5 Feb 10
All right, jump in and put on your seatbelts, we have a great project coming up. Esteemed artist, Katie Flower and I are planning a collaborative project that will hopefully contribute to a series of artworks concerning travel and markers in America. I have been reading Who needs a road?, the story of a group of writers of a travel magazine in the Seventies, that decided to circumvent the globe in a Landcruiser. Also on my reading list some months ago was Zen and the art of motorcycle maintenance. If you have not read this, it is a man and his son traveling in search of the apex of modernity. (I won’t ruin it for you.) At about the same time, I read Kerouac’s unedited On the Road.
Katie and I have had many conversations relating to what has been lost in modernity. In America, we are unable to stick with what works. We constantly have to replace X with the higher tech Y. Both being from the St. Louis area, we began talking about the infamous Route 66. Through the filter of our Tourism and Culture, class we began discussing the idea of the marker and what shelf life it holds. We had been talking about the “Mother Road” for a few weeks when we questioned the nostalgia that it brings up for most Americans and began sharing stories from our own areas of “supposed” markers on Rte. 66 and the reality that remains today. For example, there is a classic steak & seafood joint that popped up in the highway’s heyday that is still a stop for road-tripping motorist near my last residence. They do not have seafood anymore and they stopped serving steak as well. Actually, the only food that you can get there is chicken wings on Monday night and the steakhouse looks more like a place to get your ass kicked than one to enjoy a refreshing glass of iced tea. Katie mentioned old drive-ins that for some reason are still marked but are parking lots or cornfields now. After hours of related stories we decided that we must make a “modernist” road trip on this former vein of America to see for ourselves what is actually there worthy of a marker.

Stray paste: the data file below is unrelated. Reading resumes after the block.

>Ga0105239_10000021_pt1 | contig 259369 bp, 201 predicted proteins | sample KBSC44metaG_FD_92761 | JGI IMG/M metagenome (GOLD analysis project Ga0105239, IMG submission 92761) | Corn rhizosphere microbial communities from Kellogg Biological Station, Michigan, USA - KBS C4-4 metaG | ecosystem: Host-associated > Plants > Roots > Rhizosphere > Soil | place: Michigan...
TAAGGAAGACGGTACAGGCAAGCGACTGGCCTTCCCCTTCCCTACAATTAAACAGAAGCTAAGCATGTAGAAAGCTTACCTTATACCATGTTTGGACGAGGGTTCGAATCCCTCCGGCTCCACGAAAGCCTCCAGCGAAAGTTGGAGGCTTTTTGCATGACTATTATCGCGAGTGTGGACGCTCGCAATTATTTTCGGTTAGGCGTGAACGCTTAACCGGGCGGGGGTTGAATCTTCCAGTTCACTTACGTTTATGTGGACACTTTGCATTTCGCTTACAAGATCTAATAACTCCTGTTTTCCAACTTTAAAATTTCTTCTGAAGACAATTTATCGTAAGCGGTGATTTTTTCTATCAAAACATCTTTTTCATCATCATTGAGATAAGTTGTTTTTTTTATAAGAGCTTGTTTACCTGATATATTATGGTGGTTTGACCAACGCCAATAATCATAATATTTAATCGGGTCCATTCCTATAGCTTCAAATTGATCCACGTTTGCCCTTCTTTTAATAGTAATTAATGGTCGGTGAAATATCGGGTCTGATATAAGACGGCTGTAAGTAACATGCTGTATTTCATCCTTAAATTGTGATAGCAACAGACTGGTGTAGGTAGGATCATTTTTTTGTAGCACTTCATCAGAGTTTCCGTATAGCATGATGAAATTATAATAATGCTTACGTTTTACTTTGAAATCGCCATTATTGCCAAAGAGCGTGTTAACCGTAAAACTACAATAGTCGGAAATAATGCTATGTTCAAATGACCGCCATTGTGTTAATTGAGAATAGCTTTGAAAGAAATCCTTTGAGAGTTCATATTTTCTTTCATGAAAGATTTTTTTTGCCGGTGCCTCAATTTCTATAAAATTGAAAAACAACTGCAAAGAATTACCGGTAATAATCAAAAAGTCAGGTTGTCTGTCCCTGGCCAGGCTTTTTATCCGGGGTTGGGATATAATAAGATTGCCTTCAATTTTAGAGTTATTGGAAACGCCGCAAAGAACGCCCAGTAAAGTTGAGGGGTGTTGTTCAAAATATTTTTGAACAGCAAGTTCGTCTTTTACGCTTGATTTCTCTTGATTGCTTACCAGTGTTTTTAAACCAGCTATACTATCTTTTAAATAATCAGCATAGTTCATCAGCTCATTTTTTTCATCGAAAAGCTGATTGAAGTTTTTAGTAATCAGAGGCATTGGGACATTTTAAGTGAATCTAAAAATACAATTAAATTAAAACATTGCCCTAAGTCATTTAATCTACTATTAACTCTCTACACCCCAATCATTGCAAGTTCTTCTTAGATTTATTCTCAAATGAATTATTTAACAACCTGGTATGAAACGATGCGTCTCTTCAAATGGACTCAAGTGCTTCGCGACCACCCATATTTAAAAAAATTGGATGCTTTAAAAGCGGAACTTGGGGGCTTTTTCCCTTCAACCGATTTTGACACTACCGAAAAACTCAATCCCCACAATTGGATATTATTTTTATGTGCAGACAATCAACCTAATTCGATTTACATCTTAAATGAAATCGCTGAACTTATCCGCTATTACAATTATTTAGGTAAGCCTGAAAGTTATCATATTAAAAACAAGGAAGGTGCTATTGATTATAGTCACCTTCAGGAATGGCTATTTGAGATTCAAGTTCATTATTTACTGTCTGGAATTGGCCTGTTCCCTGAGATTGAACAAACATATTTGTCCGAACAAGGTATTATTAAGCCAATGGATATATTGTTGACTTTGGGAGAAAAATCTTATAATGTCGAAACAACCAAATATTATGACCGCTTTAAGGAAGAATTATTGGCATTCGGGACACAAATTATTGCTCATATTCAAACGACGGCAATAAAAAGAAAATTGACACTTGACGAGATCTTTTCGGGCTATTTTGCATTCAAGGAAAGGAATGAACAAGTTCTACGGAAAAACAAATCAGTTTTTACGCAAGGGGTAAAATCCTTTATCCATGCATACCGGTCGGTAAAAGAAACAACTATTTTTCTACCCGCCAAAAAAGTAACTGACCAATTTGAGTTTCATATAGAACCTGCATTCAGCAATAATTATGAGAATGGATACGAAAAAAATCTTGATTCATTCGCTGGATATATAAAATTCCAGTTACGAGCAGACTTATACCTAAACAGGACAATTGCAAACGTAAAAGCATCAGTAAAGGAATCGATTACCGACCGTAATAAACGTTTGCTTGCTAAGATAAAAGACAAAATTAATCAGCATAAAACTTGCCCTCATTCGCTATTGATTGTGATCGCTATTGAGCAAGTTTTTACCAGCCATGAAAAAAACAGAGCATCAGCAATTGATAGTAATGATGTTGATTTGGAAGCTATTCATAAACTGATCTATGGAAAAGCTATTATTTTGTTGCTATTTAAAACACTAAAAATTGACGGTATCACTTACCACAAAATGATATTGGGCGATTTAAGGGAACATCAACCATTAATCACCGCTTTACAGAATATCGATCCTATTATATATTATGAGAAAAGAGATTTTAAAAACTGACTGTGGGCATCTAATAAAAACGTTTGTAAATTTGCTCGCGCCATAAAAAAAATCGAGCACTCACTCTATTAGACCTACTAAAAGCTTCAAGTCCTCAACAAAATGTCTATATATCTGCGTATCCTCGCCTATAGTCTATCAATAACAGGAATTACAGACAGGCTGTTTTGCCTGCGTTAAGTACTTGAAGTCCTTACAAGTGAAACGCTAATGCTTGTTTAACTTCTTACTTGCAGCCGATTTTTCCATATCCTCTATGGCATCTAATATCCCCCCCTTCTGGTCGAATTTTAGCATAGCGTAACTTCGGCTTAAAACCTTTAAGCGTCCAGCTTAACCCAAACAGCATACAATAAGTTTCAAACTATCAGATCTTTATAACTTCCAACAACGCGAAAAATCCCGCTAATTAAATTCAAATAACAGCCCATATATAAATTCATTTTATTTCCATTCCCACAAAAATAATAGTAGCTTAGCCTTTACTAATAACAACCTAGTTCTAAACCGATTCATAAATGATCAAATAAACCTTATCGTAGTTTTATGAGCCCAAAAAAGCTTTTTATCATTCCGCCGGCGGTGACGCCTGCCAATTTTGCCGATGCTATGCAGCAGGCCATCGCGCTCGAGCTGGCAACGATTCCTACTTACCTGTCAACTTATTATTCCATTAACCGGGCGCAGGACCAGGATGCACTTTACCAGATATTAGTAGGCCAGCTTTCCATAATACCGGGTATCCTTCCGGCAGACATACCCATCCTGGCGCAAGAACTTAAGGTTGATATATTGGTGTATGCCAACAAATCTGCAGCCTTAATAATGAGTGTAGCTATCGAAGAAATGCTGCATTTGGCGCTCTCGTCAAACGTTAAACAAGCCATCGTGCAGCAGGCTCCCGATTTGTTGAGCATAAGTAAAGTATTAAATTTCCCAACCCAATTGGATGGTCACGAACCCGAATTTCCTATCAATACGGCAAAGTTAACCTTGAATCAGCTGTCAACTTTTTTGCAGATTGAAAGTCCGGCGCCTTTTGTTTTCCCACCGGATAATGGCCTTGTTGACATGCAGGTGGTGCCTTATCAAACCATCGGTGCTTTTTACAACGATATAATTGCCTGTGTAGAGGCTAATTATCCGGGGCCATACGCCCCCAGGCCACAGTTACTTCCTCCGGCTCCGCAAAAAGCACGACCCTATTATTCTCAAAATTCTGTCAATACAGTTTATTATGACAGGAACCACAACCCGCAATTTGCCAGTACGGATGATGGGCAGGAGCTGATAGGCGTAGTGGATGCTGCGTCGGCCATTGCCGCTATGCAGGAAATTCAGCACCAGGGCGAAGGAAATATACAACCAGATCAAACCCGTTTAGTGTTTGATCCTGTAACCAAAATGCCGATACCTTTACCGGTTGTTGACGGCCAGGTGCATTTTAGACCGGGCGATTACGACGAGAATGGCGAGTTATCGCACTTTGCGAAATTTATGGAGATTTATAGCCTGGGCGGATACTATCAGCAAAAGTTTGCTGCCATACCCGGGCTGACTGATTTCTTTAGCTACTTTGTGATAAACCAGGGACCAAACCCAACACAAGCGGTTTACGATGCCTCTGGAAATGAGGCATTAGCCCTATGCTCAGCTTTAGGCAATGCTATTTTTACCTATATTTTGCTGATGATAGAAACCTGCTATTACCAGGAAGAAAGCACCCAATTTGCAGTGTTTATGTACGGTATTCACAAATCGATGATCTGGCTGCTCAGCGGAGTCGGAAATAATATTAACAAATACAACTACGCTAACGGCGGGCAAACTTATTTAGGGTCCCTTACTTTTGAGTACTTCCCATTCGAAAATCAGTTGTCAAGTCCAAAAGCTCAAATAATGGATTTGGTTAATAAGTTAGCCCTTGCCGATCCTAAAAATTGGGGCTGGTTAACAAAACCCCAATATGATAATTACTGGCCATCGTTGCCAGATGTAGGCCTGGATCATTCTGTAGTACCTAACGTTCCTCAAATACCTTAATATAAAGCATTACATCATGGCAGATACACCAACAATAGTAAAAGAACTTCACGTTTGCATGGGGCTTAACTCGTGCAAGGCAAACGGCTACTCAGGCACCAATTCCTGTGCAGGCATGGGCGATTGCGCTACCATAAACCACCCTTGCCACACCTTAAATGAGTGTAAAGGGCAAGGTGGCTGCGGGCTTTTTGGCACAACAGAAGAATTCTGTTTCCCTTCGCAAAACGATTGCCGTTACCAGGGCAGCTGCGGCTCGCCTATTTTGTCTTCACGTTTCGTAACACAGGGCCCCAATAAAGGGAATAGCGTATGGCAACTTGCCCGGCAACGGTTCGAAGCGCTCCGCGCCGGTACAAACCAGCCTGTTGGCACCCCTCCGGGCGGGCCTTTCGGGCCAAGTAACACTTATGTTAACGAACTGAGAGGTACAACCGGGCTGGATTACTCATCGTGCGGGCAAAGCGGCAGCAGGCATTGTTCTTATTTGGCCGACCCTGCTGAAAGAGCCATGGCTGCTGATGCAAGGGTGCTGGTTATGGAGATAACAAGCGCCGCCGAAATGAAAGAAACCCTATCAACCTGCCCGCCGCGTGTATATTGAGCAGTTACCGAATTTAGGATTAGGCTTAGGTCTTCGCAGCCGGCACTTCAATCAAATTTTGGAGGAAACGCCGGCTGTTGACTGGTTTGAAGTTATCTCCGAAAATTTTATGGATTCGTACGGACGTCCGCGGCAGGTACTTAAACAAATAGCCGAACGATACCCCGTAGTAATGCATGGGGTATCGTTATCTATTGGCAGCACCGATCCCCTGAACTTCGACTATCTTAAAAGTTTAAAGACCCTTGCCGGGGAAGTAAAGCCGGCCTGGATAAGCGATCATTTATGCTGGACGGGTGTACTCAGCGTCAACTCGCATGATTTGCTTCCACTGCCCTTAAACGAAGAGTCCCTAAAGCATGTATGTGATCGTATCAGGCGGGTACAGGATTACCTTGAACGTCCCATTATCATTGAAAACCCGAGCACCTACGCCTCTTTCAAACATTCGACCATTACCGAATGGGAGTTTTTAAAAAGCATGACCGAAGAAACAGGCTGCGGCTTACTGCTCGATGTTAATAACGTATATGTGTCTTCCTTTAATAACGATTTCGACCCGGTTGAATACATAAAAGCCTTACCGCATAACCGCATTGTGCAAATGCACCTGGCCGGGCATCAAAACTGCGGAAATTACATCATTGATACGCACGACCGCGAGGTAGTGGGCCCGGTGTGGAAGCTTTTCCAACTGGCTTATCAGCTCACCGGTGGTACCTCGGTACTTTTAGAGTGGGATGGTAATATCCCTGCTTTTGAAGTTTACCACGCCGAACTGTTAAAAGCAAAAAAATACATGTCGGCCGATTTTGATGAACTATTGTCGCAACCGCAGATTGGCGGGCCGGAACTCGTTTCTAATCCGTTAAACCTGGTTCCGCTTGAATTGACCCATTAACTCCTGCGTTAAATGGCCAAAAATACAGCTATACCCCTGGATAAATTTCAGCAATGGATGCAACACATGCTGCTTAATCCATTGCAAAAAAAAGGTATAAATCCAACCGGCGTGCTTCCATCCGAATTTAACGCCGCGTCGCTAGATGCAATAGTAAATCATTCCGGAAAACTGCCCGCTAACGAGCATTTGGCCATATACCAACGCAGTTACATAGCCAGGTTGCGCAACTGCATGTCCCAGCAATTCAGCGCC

Planning for the piece has already begun. We will spend one day on a shake-down from Chicago to St. Louis receiving blessings from our friends. Once in the metro, we will pack our tent, sleeping bags and supplies to head on out the highway. We will be documenting with video, stills, and audio and journals. We will have a person shooting video for most of the trip while we drive and choose sites. If a sight is no longer there, we will speak with locals to identify a replacement for the site no matter how off the wall. It could be where thier ’59 Buick broke down in college. Sites that are somewhat there, we plan to adapt to it’s original use. If there was a drive in theatre, we will park in the lot, and watch a movie on a portable DVD player. If the restaurant building is still there, we will sit on the property and eat. There are many, many variables to this piece and will change as it goes. As it stands, on Spring Break, we will depart Chicago, and drive to Los Angeles (in hopefully 5.5 days) and record all of our experiences. We are purchasing a Route 66 travel guide; vintage 1976, and use it as a basis for meanderings. We will also be posting our stories on this blog as well as our Facebook accounts for friends and family to follow. We are still working out transportation between three possibilities: Drive convertible Ford Mustang and have someone return it later as we fly back, or drive a rental car and fly back, or purchase a cheap automobile, drive to L.A., back to Nevada, having my friend sell the car after we fly back home. Sound crazy? It’s not like were are circumventing the globe! (which has not been completed by automobile in the last 35 years). Check out Katie’s blog next week for more details!
Thanks for reading.